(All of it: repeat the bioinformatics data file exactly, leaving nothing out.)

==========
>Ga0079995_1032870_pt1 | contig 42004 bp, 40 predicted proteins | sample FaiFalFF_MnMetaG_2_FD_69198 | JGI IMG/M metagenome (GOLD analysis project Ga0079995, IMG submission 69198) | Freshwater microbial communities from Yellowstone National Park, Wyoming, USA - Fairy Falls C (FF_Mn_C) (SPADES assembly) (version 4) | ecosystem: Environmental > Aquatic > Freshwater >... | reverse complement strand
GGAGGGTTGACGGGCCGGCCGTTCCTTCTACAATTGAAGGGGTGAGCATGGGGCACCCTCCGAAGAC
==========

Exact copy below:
>Ga0079995_1032870_pt1 | contig 42004 bp, 40 predicted proteins | sample FaiFalFF_MnMetaG_2_FD_69198 | JGI IMG/M metagenome (GOLD analysis project Ga0079995, IMG submission 69198) | Freshwater microbial communities from Yellowstone National Park, Wyoming, USA - Fairy Falls C (FF_Mn_C) (SPADES assembly) (version 4) | ecosystem: Environmental > Aquatic > Freshwater >... | reverse complement strand
GGAGGGTTGACGGGCCGGCCGTTCCTTCTACAATTGAAGGGGTGAGCATGGGGCACCCTCCGAAGAC